In Inquiry into the New Testament: Ancient Context to Contemporary Significance, David Landry offers a readable, informed, and thorough introduction to this important collection of books. Teachable and ecumenical, the text includes methodological tools, reading guides, key terminology, review and discussion questions, images, and recommendations for further reading that will equip students to understand both Early Christianity and its foundational texts. With sections on literary and historical context, source criticism, interpretive lenses, the formation of the canon, the books of the New Testament as well as noncanonical gospels, and contemporary application, Inquiry into the New Testament highlights not only the ancient importance of the New Testament, but its continued modern significance, as well.

Details

Weight 1.8 lbs
Dimensions 7.25 × 1 × 9.125 in
ISBN

978-1-59982-174-0

Format

Softcover

Pages

468

Item # 7063

Customer Reviews

David Landry’s Inquiry into the New Testament has everything desired in a textbook: crystal-clear explanations, beautiful page layout with gorgeous pictures, key terms and discussion questions at the end of every chapter, fascinating sidebars, and above all a keen sensitivity to the literary and historical contexts of the New Testament, as well as its contemporary significance. With its finger right on the pulse of current New Testament scholarship and well-designed for the academic setting, this textbook will benefit both student and teacher. Highly recommended!

Stephen C. Carlson
Australian Catholic University

I cannot recommend this textbook highly enough. David Landry has composed an ideal introduction for students who will encounter the New Testament in a single semester as part of a general education curriculum. Students will be equipped with all the necessary technical, historical, scholarly, and theological resources to read the New Testament critically. Most impressive and useful in the way it marries methodology with specific text, this volume allows students to gain an in-depth understanding of each biblical book and to develop the critical skills to read the New Testament on their own. The volume includes a range of carefully considered digressions on relevant topics, helping students think through issues and recognize the New Testament as a book rooted in the past but speaking to the present. Students will be well positioned to read and think about the New Testament, to enter upper-division seminars, and to reflect on how these early Christian texts remain important for their lives and for the world around them.

Shawn Kelley
Daemon University

A useful and user-friendly text for undergraduate study of the New Testament. While clearly based on the most up-to-date scholarship, the presentation will be especially helpful for students approaching the Bible critically for the first time. The text never falls into excessive jargon; the style is clear, with complex issues neatly developed.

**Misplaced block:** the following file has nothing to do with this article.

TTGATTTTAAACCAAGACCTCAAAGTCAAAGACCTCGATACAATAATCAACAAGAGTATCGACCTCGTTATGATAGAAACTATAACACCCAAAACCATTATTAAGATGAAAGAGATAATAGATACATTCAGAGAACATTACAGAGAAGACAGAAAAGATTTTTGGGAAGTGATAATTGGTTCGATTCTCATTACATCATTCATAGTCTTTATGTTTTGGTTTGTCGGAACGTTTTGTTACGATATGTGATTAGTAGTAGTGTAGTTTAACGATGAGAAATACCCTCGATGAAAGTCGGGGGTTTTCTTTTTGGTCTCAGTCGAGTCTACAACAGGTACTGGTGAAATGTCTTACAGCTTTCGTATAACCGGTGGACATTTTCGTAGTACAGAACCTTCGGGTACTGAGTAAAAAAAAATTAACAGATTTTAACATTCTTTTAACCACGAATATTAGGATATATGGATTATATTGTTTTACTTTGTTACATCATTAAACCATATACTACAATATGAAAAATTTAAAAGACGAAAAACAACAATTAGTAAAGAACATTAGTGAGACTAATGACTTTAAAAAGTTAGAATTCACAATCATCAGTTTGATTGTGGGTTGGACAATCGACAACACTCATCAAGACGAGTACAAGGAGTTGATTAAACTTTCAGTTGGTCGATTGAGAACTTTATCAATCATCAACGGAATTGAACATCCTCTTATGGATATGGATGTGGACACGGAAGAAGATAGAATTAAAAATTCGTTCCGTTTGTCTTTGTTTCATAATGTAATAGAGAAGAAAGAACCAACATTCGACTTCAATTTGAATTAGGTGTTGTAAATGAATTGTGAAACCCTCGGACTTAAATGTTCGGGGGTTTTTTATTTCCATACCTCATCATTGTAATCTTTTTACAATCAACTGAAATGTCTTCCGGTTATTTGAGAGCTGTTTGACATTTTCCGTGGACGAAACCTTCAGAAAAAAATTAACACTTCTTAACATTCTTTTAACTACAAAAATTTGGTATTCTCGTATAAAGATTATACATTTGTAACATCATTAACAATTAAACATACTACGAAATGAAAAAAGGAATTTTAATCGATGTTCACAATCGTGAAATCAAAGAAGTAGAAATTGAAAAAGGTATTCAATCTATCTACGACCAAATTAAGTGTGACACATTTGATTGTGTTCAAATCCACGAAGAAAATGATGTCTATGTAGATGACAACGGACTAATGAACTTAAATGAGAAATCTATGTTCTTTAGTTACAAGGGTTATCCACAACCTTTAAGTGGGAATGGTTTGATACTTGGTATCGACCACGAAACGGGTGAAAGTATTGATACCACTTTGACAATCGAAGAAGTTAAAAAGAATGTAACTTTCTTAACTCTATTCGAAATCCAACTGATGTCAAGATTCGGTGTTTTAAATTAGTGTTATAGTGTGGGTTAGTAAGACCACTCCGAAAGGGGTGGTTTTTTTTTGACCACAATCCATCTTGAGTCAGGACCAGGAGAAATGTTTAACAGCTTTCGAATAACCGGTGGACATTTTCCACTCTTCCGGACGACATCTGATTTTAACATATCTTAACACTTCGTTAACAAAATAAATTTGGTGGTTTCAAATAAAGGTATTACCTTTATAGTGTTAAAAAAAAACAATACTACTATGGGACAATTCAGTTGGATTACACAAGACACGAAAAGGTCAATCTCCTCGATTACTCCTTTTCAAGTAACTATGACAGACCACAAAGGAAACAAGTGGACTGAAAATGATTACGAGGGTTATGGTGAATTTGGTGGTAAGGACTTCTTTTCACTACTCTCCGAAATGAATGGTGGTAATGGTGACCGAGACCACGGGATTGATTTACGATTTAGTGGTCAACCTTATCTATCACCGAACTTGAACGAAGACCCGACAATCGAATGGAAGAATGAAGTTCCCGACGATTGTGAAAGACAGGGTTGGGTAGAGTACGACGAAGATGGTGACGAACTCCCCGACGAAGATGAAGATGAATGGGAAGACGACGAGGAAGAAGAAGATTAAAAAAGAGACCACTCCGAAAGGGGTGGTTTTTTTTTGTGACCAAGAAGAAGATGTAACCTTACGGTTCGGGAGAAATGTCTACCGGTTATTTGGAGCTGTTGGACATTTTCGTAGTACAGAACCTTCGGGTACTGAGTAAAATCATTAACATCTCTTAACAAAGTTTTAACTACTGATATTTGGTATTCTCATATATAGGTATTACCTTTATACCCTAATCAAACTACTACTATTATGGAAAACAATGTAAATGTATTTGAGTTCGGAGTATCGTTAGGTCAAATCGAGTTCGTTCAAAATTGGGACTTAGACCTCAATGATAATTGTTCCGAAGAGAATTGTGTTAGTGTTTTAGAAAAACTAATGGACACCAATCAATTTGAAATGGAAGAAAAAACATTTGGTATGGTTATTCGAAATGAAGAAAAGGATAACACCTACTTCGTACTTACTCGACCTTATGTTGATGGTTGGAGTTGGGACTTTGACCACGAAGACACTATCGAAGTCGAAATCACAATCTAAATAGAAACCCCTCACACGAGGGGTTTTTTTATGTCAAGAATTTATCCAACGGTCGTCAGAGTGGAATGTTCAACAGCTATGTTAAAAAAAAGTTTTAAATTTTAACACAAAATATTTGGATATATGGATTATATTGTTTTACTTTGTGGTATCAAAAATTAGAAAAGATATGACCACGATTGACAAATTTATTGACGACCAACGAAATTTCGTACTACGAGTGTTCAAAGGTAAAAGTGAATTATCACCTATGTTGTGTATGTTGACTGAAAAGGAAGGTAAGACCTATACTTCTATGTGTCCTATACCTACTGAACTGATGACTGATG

Landry’s first few chapters on the background to the New Testament texts are comprehensive yet compact. Discussions of such issues as document dating, canonical development, comparison of canonical and noncanonical gospels, and the task of critical inquiry are all helpful.

Time and again, I found this text fit well with my own presentation of the material and the range of students I encounter in my classroom. It has the real feel of classroom experience. I can see myself using this textbook very successfully, and I think other teachers of the Bible would find it similarly useful.

Mark Matson
Milligan College

David Landry and John Martens provide a thorough and accessible introduction to the New Testament replete with images, review and discussion questions, key terms, and bibliography. The approach is primarily historical and literary. What makes Inquiry into the New Testament distinctive from other introductory texts, however, is its engagement with the ongoing use of the Bible in the contemporary world, whether for good or ill. Landry and Martens address the historical and present-day significance of various parts of the New Testament, and furnish each chapter of their book with discussion questions that sometimes engage controversial issues. Various topics such as fundamentalism, politics, economics, gender, and social and environmental justice come to the fore, especially in the last chapter. The authors effectively demonstrate why the academic study of the New Testament is important, regardless of one’s religious orientation. I highly recommend Inquiry into the New Testament for undergraduate courses.

Alicia J. Batten
Conrad Grebel University College, University of Waterloo

In the overcrowded field of introductory textbooks, Inquiry into the New Testament is a standout. Designed with the undergraduate student in mind, this engaging and pedagogically smart volume explores salient historical, literary, theological, and wider interpretive issues both within and with the New Testament. Reflecting decades of teaching and scholarship, Landry and Martens show why a critical New Testament literacy is indispensable for understanding the power the Bible exerts, for better and for worse, in contemporary culture. Few introductions readily embrace this challenge so directly, and none does so more effectively. It’s a superb choice for the beginning New Testament course and one that will enrich many classrooms for years to come.